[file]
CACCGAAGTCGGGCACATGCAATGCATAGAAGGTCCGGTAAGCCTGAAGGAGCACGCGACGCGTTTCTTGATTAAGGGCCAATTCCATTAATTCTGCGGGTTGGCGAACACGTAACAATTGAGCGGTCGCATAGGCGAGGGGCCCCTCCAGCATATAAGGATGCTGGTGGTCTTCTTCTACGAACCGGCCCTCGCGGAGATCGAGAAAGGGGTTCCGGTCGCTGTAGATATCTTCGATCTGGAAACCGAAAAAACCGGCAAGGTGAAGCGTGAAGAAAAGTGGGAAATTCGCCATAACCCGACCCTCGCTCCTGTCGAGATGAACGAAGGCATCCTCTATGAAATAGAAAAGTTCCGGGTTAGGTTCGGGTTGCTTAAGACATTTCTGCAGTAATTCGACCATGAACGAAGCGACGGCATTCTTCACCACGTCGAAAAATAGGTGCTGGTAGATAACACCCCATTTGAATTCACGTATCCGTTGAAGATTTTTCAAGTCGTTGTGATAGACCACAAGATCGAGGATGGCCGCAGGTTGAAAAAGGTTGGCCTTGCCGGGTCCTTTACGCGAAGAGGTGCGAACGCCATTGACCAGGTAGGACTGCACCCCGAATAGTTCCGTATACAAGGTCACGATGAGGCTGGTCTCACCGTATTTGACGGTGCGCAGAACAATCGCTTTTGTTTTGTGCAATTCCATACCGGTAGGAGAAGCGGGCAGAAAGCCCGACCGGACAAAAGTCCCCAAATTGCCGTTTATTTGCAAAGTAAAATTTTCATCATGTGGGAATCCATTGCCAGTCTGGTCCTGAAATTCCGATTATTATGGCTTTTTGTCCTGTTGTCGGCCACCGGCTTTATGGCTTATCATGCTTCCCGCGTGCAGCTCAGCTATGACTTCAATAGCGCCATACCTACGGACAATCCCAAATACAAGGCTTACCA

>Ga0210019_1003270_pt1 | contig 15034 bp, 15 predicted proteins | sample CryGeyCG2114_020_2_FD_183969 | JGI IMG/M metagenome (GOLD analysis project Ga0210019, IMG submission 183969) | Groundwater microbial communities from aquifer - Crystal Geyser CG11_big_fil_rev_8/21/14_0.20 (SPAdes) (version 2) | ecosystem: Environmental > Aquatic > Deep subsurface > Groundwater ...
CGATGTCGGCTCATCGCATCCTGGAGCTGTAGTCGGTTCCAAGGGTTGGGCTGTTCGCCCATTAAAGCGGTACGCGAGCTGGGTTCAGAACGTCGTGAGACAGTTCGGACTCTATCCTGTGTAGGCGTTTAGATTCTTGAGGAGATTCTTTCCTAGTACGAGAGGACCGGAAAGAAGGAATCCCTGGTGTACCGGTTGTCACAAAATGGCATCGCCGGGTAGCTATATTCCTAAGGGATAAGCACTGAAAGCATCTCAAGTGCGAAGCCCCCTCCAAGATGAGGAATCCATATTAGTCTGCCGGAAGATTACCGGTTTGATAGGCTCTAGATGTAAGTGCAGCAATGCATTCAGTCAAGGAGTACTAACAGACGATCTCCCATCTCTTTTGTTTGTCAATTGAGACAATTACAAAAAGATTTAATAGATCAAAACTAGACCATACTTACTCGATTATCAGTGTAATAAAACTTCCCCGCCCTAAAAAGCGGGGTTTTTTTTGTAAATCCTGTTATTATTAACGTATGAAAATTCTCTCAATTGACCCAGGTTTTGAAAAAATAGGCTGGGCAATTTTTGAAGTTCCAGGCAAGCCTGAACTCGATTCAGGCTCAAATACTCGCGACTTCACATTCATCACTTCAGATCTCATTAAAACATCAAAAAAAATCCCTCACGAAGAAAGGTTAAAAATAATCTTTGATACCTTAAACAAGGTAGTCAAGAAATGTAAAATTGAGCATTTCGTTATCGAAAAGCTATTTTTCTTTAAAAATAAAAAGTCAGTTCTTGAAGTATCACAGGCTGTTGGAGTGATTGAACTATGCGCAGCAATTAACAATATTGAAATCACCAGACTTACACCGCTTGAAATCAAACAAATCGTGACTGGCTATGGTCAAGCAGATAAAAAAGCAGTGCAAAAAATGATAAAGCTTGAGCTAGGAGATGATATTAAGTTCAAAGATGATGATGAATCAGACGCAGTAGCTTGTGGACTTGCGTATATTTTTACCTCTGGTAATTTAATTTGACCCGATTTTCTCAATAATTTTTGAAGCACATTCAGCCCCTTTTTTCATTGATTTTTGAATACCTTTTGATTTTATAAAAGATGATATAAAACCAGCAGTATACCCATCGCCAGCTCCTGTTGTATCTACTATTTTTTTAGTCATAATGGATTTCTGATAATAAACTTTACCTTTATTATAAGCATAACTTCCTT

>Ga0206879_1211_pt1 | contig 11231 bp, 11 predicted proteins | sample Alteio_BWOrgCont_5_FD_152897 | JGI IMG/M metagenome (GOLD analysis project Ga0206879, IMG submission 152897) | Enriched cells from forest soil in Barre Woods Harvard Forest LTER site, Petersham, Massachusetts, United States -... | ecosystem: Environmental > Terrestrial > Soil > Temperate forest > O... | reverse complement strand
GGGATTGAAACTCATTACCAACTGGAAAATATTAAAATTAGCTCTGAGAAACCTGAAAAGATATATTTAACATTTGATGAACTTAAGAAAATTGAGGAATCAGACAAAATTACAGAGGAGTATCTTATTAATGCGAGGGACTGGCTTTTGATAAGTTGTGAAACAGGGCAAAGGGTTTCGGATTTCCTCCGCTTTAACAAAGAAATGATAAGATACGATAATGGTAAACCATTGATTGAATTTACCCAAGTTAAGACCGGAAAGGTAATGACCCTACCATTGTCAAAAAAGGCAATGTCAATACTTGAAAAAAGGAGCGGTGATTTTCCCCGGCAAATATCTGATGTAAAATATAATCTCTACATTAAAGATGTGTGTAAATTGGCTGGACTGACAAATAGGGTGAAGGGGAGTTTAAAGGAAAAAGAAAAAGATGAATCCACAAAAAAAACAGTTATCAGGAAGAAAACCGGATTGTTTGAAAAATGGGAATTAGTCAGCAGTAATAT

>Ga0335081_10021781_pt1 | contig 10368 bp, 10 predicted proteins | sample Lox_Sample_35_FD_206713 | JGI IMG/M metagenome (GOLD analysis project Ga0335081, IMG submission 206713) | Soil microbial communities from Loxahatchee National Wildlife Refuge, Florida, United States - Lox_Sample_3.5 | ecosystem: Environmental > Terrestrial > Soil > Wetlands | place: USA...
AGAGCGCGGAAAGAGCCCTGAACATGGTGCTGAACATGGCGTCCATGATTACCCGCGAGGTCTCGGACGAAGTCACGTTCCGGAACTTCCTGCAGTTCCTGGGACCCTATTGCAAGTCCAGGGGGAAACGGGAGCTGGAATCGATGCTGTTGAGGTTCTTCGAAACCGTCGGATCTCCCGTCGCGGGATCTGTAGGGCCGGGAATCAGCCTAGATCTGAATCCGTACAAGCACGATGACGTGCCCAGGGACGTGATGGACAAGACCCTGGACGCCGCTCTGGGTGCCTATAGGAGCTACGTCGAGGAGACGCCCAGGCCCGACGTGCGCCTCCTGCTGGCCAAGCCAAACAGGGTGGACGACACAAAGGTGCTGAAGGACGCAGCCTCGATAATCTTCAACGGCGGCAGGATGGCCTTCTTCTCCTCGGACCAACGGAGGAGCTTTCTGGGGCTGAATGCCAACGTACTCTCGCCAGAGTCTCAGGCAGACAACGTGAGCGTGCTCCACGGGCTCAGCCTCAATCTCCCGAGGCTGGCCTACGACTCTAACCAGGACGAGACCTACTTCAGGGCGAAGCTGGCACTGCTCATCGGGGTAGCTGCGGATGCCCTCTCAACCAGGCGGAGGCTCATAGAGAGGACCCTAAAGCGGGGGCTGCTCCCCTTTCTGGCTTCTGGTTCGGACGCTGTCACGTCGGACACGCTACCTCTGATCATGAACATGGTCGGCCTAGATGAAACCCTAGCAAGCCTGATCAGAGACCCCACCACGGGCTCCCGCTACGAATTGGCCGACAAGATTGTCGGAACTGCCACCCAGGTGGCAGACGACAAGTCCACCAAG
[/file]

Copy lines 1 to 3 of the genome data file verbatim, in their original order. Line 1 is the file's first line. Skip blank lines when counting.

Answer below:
CACCGAAGTCGGGCACATGCAATGCATAGAAGGTCCGGTAAGCCTGAAGGAGCACGCGACGCGTTTCTTGATTAAGGGCCAATTCCATTAATTCTGCGGGTTGGCGAACACGTAACAATTGAGCGGTCGCATAGGCGAGGGGCCCCTCCAGCATATAAGGATGCTGGTGGTCTTCTTCTACGAACCGGCCCTCGCGGAGATCGAGAAAGGGGTTCCGGTCGCTGTAGATATCTTCGATCTGGAAACCGAAAAAACCGGCAAGGTGAAGCGTGAAGAAAAGTGGGAAATTCGCCATAACCCGACCCTCGCTCCTGTCGAGATGAACGAAGGCATCCTCTATGAAATAGAAAAGTTCCGGGTTAGGTTCGGGTTGCTTAAGACATTTCTGCAGTAATTCGACCATGAACGAAGCGACGGCATTCTTCACCACGTCGAAAAATAGGTGCTGGTAGATAACACCCCATTTGAATTCACGTATCCGTTGAAGATTTTTCAAGTCGTTGTGATAGACCACAAGATCGAGGATGGCCGCAGGTTGAAAAAGGTTGGCCTTGCCGGGTCCTTTACGCGAAGAGGTGCGAACGCCATTGACCAGGTAGGACTGCACCCCGAATAGTTCCGTATACAAGGTCACGATGAGGCTGGTCTCACCGTATTTGACGGTGCGCAGAACAATCGCTTTTGTTTTGTGCAATTCCATACCGGTAGGAGAAGCGGGCAGAAAGCCCGACCGGACAAAAGTCCCCAAATTGCCGTTTATTTGCAAAGTAAAATTTTCATCATGTGGGAATCCATTGCCAGTCTGGTCCTGAAATTCCGATTATTATGGCTTTTTGTCCTGTTGTCGGCCACCGGCTTTATGGCTTATCATGCTTCCCGCGTGCAGCTCAGCTATGACTTCAATAGCGCCATACCTACGGACAATCCCAAATACAAGGCTTACCA

>Ga0210019_1003270_pt1 | contig 15034 bp, 15 predicted proteins | sample CryGeyCG2114_020_2_FD_183969 | JGI IMG/M metagenome (GOLD analysis project Ga0210019, IMG submission 183969) | Groundwater microbial communities from aquifer - Crystal Geyser CG11_big_fil_rev_8/21/14_0.20 (SPAdes) (version 2) | ecosystem: Environmental > Aquatic > Deep subsurface > Groundwater ...
CGATGTCGGCTCATCGCATCCTGGAGCTGTAGTCGGTTCCAAGGGTTGGGCTGTTCGCCCATTAAAGCGGTACGCGAGCTGGGTTCAGAACGTCGTGAGACAGTTCGGACTCTATCCTGTGTAGGCGTTTAGATTCTTGAGGAGATTCTTTCCTAGTACGAGAGGACCGGAAAGAAGGAATCCCTGGTGTACCGGTTGTCACAAAATGGCATCGCCGGGTAGCTATATTCCTAAGGGATAAGCACTGAAAGCATCTCAAGTGCGAAGCCCCCTCCAAGATGAGGAATCCATATTAGTCTGCCGGAAGATTACCGGTTTGATAGGCTCTAGATGTAAGTGCAGCAATGCATTCAGTCAAGGAGTACTAACAGACGATCTCCCATCTCTTTTGTTTGTCAATTGAGACAATTACAAAAAGATTTAATAGATCAAAACTAGACCATACTTACTCGATTATCAGTGTAATAAAACTTCCCCGCCCTAAAAAGCGGGGTTTTTTTTGTAAATCCTGTTATTATTAACGTATGAAAATTCTCTCAATTGACCCAGGTTTTGAAAAAATAGGCTGGGCAATTTTTGAAGTTCCAGGCAAGCCTGAACTCGATTCAGGCTCAAATACTCGCGACTTCACATTCATCACTTCAGATCTCATTAAAACATCAAAAAAAATCCCTCACGAAGAAAGGTTAAAAATAATCTTTGATACCTTAAACAAGGTAGTCAAGAAATGTAAAATTGAGCATTTCGTTATCGAAAAGCTATTTTTCTTTAAAAATAAAAAGTCAGTTCTTGAAGTATCACAGGCTGTTGGAGTGATTGAACTATGCGCAGCAATTAACAATATTGAAATCACCAGACTTACACCGCTTGAAATCAAACAAATCGTGACTGGCTATGGTCAAGCAGATAAAAAAGCAGTGCAAAAAATGATAAAGCTTGAGCTAGGAGATGATATTAAGTTCAAAGATGATGATGAATCAGACGCAGTAGCTTGTGGACTTGCGTATATTTTTACCTCTGGTAATTTAATTTGACCCGATTTTCTCAATAATTTTTGAAGCACATTCAGCCCCTTTTTTCATTGATTTTTGAATACCTTTTGATTTTATAAAAGATGATATAAAACCAGCAGTATACCCATCGCCAGCTCCTGTTGTATCTACTATTTTTTTAGTCATAATGGATTTCTGATAATAAACTTTACCTTTATTATAAGCATAACTTCCTT